Can I stop wearing a suit to work when the temperature gets too high?

This comes down to reasonable behaviour on the part of both the employer and the employee. Most workplaces will have a dress code and guidelines on what they consider to be acceptable standards of dress in the workplace.

You should first of all check your employee handbook or contract to see what (if anything) these say about acceptable standards of dress. Most employers will be prepared to be flexible during hot weather and should not consider a smart (but cooler!) alternative to a suit to be a problem. Obviously, standards of dress will very much depend on the job that you do. For example, smarter clothing may be expected where you work in a frontline post, representing your company and meeting clients.

There may also be health and safety or hygiene considerations to bear in mind and these may restrict what you can wear. Even so, your employer should still act reasonably and bear in mind that excessive heat is also a health and safety risk. They should consider all reasonable ways of ventilating the workplace and keeping it cool.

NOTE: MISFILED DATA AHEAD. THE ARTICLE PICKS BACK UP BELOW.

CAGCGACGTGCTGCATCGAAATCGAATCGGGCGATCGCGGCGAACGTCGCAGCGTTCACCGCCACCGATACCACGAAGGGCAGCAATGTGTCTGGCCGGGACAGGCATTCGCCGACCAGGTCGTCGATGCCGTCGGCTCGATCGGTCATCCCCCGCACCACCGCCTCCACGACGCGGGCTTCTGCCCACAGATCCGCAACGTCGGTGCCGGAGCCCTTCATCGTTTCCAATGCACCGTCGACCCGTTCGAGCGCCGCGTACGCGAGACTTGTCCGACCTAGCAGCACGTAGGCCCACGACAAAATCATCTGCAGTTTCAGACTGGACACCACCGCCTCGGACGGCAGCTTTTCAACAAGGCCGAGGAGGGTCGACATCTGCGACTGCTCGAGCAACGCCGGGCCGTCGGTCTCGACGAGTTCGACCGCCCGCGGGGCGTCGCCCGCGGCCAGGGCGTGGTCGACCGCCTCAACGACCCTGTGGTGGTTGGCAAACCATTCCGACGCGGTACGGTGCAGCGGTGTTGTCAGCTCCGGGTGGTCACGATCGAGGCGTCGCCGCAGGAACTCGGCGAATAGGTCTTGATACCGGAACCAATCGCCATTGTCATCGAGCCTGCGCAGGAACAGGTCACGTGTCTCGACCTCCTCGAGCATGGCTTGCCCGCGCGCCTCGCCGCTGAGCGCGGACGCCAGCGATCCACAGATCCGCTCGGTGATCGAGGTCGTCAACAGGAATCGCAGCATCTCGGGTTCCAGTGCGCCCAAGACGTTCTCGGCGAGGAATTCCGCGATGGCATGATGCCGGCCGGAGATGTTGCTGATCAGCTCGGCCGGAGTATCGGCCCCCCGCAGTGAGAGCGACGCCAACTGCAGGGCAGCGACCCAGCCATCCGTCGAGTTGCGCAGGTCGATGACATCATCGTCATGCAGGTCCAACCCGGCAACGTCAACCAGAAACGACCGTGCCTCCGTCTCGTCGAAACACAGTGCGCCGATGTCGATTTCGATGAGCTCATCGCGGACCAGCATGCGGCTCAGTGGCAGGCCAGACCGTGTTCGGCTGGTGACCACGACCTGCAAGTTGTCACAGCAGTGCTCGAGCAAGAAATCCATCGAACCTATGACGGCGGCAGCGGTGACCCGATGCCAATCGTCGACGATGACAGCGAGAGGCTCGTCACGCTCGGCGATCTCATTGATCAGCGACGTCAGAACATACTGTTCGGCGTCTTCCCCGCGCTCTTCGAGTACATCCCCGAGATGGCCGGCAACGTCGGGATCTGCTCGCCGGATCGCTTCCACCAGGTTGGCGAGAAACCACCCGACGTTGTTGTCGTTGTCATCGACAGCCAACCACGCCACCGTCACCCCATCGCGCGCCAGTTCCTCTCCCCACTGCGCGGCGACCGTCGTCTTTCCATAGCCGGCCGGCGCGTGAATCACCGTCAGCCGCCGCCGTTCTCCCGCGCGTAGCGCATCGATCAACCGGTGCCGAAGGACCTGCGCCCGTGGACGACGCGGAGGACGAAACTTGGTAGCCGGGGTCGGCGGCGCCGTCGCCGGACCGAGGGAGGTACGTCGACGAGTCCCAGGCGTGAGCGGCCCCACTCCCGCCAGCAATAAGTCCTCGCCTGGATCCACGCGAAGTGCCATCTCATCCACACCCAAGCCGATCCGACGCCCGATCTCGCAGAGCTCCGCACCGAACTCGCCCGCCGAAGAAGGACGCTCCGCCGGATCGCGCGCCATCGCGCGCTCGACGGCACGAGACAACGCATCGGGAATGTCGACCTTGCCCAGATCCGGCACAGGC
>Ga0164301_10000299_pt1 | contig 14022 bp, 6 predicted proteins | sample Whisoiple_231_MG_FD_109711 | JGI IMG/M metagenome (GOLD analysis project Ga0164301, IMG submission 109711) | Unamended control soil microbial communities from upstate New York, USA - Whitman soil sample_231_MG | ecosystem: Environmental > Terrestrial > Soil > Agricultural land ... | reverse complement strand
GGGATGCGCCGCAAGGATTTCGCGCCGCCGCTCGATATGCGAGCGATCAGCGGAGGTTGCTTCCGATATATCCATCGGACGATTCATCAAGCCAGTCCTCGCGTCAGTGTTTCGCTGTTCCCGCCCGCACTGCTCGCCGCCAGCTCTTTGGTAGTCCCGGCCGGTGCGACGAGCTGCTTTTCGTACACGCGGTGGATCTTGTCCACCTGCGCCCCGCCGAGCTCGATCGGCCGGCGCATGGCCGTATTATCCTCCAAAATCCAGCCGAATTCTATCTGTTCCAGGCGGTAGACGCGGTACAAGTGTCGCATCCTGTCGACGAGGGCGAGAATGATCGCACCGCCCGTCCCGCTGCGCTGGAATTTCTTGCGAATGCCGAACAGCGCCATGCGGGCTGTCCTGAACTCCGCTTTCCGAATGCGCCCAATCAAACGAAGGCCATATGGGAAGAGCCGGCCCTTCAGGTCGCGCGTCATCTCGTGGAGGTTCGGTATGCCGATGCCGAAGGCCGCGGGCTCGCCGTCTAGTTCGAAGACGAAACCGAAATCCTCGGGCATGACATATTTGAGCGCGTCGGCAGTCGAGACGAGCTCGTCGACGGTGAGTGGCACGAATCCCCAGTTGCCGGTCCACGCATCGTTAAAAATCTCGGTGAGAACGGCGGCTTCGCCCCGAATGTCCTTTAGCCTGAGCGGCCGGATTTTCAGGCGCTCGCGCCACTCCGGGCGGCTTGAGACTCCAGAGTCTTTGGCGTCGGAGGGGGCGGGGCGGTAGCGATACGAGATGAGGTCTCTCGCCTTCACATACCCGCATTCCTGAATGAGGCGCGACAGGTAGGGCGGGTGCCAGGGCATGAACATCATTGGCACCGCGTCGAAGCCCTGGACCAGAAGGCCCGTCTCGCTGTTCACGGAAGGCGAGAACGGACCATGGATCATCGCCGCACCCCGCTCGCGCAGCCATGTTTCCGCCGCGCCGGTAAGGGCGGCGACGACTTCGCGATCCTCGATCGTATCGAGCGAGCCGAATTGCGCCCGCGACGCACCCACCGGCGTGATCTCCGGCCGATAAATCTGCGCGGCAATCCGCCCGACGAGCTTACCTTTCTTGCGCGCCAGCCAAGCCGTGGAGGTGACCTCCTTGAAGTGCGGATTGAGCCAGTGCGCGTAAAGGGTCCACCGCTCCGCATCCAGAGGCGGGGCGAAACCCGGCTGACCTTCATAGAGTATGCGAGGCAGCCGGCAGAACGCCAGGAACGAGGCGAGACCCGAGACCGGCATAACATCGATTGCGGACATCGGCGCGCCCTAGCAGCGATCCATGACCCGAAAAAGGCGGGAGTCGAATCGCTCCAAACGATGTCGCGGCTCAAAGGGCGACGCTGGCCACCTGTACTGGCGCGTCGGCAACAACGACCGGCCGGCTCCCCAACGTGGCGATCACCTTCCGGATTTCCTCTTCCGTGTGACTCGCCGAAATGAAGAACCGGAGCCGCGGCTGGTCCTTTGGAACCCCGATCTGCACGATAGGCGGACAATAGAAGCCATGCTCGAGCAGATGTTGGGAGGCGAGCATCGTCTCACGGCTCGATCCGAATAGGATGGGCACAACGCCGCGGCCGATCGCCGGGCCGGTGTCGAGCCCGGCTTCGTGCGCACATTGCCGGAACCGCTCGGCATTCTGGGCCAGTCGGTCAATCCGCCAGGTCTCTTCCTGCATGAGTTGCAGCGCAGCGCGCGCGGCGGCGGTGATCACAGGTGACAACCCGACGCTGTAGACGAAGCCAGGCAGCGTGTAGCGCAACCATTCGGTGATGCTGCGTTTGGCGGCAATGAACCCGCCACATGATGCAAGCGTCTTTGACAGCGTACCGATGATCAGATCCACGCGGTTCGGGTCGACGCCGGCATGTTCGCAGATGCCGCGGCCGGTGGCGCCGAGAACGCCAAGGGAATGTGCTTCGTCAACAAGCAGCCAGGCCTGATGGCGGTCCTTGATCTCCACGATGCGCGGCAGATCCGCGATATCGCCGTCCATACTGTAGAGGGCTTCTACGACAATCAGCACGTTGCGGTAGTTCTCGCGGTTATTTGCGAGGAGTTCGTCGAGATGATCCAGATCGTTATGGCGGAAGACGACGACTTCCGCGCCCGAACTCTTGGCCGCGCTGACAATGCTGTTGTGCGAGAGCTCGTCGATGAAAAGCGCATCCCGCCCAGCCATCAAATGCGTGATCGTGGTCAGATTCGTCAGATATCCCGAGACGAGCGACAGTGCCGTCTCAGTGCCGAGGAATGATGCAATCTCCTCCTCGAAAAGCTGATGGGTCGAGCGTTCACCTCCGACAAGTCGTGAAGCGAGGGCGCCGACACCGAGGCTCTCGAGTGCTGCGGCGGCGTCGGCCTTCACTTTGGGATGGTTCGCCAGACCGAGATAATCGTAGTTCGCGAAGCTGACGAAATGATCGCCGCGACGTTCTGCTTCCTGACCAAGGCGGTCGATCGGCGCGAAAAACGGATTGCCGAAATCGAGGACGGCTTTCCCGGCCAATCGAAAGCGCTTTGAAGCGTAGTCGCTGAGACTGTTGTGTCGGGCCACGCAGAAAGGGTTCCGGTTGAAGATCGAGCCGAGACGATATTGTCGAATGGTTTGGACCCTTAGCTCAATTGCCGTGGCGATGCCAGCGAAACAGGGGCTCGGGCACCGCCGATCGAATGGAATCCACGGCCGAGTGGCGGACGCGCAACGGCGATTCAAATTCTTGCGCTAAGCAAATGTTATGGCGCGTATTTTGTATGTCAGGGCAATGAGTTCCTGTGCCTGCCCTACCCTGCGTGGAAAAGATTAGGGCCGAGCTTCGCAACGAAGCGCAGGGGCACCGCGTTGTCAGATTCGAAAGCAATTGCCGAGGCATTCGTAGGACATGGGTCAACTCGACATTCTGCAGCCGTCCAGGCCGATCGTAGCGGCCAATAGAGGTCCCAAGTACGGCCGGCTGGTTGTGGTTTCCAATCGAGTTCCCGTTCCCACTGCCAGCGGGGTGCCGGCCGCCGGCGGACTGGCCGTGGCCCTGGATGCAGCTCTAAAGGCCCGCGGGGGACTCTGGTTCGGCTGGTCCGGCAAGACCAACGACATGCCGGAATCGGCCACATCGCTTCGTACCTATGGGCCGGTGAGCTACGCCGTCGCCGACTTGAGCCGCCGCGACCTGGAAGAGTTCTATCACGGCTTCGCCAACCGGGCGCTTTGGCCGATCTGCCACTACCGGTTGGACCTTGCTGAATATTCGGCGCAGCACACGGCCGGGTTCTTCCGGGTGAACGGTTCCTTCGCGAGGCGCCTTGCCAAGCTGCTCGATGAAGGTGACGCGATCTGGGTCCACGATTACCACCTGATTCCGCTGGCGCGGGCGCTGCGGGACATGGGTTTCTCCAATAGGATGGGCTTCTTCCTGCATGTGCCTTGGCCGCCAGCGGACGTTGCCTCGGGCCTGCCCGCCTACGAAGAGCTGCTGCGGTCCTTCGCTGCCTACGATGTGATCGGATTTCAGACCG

Finally, your employer should act fairly towards both men and women and should not impose very strict restrictions on one sex that they do not apply to the other. This could amount to sex discrimination. If in doubt, ask your workplace union rep if you have one or an advice agency for further guidance on this.

Visit our Dress Regulations section and the Equality and Human Rights Commission website for more information in this area.

Note: This content is provided as general background information and should not be taken as legal advice or financial advice for your particular situation. Make sure to get individual advice on your case from your union, a source on our free help page or an independent financial advisor before taking any action.